Insolvent Pension Scheme Sharing on Divorce

Published / Last Updated on 27/10/2022

Pension Sharing on divorce was introduced in December 2000 by Welfare Reform and Pensions Act 1999 thereby replacing Pension Earmarking.

Pension Sharing Order

In simple terms, if a pension fund is included within any financial agreement on divorce, the Court can issue a Pension Sharing Order to be served on a pension scheme to share the pension between parties.

  • Defined Contribution (DC) pension schemes such as Workplace Pensions, Private Pensions and Investments Linked Money Purchase company schemes will have a Pension Sharing Order attached sharing a proportion e.g., 40% or indeed the whole fund 100% to be transferred to a pension scheme in the name of your spouse.
  • Defined Benefit (DB) pension schemes will require the Cash Equivalent Transfer Value to be calculated and in the same way, DB schemes will have a Pension Sharing Order attached sharing a proportion e.g., 40% or indeed the whole fund 100% to be transferred to a pension scheme in the name of your spouse.

What if the Pension Scheme is Insolvent?

  • Defined Contribution (DC) pension schemes are covered by the Financial Services Compensation Scheme (FSCS).  The FSCS is funded by levy on all pension, investment, mortgage, insurance and financial adviser businesses.  If your pension company fails the FSCS will cover 100% of your pension with no upper limit but if a SIPP provider fails, £85,000 compensation may be available as your pension funds will not be invested with the SIPP provider but will be still invested inside a fund.  Pension sharing orders can still be issued.
  • Defined Benefit (DB) pension schemes are covered by the Pension Protection Fund (PPF).  The PPF is funded by levy on DB scheme trustees.  100% ‘compensation’ is payable for those at or above the normal retirement age of the scheme and 90% if you are below the normal retirement age of the scheme.  NB: This is not a specific fund value, this is a % ‘compensation’ so no cash equivalent transfer value is available.

Pensions Act 2008

The Pensions Act 2008 created the Pension Protection Fund (PPF).  In 2011, three sets of regulations dealt with the issue of pensions and divorce, defined benefit schemes and when they become insolvent and move to the PPF.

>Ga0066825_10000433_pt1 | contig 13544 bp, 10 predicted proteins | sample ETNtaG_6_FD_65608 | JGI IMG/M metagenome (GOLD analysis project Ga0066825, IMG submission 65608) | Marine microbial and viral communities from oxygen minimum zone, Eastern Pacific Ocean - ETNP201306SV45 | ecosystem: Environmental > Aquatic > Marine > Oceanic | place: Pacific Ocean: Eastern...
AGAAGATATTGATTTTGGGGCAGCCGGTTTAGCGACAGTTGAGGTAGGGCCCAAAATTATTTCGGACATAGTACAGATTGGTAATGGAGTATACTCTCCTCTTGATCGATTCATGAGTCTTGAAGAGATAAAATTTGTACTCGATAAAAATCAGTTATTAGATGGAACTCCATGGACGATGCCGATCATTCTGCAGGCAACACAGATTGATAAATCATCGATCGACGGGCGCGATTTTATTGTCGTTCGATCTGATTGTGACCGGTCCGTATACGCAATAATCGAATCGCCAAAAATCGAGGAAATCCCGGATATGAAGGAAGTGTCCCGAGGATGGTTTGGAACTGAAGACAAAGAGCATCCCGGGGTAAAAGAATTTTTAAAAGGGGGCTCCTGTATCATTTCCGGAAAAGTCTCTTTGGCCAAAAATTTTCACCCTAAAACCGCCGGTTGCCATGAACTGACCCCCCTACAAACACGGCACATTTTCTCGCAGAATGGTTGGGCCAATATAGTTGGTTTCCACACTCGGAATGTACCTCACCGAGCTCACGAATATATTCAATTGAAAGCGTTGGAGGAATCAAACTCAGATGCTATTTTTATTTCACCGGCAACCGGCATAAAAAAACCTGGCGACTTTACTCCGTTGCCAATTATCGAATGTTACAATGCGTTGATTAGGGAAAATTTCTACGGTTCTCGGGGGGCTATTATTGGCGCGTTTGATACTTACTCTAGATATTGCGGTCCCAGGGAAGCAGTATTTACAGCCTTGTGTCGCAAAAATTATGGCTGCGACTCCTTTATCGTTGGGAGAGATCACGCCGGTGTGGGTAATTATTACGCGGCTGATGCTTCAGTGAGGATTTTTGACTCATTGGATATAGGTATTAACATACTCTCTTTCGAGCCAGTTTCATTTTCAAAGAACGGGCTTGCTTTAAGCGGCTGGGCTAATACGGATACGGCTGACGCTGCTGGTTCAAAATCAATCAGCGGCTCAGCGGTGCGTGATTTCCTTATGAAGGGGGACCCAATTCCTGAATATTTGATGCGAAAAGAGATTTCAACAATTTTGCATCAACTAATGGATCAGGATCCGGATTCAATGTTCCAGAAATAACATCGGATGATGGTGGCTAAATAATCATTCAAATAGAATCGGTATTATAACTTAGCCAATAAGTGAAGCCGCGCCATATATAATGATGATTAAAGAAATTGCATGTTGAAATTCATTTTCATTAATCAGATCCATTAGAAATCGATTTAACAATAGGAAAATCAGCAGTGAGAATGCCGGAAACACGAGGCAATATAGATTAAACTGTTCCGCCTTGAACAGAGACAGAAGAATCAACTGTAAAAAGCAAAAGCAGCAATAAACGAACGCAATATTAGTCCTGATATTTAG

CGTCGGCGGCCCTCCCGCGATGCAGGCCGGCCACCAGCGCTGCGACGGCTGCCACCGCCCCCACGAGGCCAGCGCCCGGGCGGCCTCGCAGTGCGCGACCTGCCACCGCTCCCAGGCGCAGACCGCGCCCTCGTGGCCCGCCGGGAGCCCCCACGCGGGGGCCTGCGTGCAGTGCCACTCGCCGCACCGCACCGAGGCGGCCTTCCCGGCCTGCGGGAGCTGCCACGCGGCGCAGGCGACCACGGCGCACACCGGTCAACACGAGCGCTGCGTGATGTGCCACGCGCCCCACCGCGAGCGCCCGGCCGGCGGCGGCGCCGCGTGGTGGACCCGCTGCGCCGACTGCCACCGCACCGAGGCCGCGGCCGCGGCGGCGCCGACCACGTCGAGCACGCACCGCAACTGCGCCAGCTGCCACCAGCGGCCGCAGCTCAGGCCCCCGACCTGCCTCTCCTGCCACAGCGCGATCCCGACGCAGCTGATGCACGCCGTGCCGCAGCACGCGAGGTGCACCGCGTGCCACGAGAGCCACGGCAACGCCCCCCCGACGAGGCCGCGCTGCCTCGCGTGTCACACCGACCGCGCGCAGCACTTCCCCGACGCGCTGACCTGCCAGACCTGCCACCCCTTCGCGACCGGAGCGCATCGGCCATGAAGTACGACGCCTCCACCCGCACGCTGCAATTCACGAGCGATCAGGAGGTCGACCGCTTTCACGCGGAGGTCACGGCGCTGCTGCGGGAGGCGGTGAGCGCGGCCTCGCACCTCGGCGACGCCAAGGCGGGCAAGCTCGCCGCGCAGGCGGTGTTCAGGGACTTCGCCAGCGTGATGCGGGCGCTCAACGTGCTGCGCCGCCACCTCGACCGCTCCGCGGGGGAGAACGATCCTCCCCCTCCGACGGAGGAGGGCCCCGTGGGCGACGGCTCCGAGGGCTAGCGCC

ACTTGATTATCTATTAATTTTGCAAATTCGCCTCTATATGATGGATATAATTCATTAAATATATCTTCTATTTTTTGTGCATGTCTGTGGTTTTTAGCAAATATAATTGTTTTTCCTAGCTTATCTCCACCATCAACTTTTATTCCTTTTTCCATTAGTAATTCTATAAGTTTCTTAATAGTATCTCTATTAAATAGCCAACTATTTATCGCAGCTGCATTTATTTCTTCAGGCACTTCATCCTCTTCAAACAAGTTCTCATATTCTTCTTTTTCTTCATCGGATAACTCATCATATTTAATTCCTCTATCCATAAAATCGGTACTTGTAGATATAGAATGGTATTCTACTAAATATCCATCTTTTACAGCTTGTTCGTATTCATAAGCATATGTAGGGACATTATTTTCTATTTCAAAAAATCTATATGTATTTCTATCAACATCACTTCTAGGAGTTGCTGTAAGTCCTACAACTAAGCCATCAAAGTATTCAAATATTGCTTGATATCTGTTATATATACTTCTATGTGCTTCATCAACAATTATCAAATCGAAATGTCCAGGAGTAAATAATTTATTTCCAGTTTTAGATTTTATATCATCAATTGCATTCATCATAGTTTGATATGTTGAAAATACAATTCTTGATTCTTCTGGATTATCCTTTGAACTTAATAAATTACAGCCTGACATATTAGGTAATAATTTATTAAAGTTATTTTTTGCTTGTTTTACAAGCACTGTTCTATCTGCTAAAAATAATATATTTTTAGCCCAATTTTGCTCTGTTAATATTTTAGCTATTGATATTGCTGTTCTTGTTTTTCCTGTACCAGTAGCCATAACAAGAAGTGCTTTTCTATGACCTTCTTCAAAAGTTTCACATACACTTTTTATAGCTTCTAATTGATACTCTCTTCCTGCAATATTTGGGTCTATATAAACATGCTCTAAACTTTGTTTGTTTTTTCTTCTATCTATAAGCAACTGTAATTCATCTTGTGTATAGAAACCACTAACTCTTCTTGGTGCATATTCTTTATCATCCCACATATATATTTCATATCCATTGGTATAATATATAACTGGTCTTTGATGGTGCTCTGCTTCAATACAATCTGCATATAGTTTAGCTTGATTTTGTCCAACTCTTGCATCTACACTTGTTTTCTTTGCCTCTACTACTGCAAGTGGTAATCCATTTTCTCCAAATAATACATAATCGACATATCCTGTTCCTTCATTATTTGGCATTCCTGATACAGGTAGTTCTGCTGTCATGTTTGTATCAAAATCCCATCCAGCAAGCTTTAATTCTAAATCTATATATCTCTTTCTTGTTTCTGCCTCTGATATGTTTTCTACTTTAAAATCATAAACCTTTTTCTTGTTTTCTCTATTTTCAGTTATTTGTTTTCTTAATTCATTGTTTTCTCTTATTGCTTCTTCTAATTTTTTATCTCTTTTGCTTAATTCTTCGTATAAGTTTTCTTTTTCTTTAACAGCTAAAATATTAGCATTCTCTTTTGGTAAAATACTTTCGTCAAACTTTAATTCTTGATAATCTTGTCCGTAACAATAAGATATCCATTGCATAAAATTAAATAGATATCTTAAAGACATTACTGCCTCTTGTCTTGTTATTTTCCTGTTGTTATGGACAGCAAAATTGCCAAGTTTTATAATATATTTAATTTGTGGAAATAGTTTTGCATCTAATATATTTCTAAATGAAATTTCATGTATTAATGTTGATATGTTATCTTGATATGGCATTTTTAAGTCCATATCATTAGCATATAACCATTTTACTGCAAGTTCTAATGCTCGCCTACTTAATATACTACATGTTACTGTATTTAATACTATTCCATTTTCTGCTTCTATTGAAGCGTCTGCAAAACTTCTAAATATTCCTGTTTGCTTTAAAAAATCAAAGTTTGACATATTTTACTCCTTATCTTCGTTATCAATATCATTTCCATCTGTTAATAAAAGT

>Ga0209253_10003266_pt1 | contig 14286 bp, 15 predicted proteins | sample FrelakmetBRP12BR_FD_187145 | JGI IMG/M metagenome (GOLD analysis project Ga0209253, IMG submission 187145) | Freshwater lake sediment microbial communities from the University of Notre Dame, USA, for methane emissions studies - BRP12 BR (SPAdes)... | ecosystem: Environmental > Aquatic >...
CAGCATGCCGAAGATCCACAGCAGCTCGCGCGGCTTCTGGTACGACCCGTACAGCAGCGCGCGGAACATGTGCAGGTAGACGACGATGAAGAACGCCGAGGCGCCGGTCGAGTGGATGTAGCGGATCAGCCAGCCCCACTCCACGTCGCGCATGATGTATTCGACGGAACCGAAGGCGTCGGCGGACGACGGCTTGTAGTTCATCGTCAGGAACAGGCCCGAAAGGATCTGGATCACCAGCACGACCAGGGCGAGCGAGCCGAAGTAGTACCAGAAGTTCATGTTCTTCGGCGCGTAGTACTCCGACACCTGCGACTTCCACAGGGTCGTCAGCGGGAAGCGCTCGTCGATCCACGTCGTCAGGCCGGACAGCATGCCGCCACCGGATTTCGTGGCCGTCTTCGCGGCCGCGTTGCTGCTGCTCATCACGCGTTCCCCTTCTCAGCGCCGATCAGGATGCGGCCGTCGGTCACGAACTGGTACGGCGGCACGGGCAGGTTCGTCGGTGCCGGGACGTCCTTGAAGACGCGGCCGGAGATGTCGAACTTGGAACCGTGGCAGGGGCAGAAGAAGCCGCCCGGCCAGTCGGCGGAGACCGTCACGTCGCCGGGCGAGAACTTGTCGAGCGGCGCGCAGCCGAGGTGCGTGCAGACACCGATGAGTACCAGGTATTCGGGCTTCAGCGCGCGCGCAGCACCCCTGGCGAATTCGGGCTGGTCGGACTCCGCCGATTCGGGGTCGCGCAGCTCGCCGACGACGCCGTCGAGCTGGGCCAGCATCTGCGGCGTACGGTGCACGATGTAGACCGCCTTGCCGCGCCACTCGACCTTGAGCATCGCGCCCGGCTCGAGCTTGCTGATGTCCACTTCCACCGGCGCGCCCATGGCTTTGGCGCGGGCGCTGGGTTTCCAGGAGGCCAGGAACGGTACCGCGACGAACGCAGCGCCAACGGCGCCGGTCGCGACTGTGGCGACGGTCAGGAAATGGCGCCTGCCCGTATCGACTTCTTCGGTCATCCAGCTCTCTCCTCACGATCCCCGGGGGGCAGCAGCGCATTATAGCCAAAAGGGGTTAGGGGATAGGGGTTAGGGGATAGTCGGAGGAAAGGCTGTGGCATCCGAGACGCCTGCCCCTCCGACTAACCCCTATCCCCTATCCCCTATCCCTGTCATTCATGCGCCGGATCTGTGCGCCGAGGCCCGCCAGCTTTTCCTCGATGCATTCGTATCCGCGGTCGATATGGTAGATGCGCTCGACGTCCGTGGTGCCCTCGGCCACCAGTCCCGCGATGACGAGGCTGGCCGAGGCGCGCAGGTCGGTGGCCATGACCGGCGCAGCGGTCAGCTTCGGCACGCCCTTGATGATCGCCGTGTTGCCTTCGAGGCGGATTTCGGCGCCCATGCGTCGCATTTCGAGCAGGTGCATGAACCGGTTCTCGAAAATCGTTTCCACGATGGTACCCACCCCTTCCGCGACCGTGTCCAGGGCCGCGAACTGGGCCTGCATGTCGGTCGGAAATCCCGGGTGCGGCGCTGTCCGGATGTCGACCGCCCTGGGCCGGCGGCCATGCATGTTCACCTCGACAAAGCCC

• The Pension Protection Fund (Pensions on Divorce etc: Charges) Regulations 2011.
  • The Pension Protection Fund (Pension Compensation Sharing and Attachment on Divorce etc) Regulations 2011.
  • The Divorce and Dissolution etc.  (Pension Protection Fund) Regulations 2011.

Compensation Sharing Order for Divorce on or after 06/04/2011

The above regulations gave the Courts in England and Wales (not Scotland/Northern Ireland) the same powers to issue pension sharing orders but as the PPF is not a fund, it is ‘compensation’ then:

  • PPF cannot issue a pension sharing transfer value as there is no fund value, it is compensation.
  • The Courts therefore issue a Compensation Sharing Order.
  • If pension income was already being paid out, the PPF will share income payments between parties as directed by the Compensation Sharing Order.
  • If the pension is a deferred benefit i.e., pension benefits are not yet in payment the PPF will allocate the % share of benefits and revalue deferred benefits increasing with Consumer Prices Index (CPI) inflation to a maximum of 2.5% pa until normal pension age of the scheme is reached and then start paying pension benefits in the appropriate shares.

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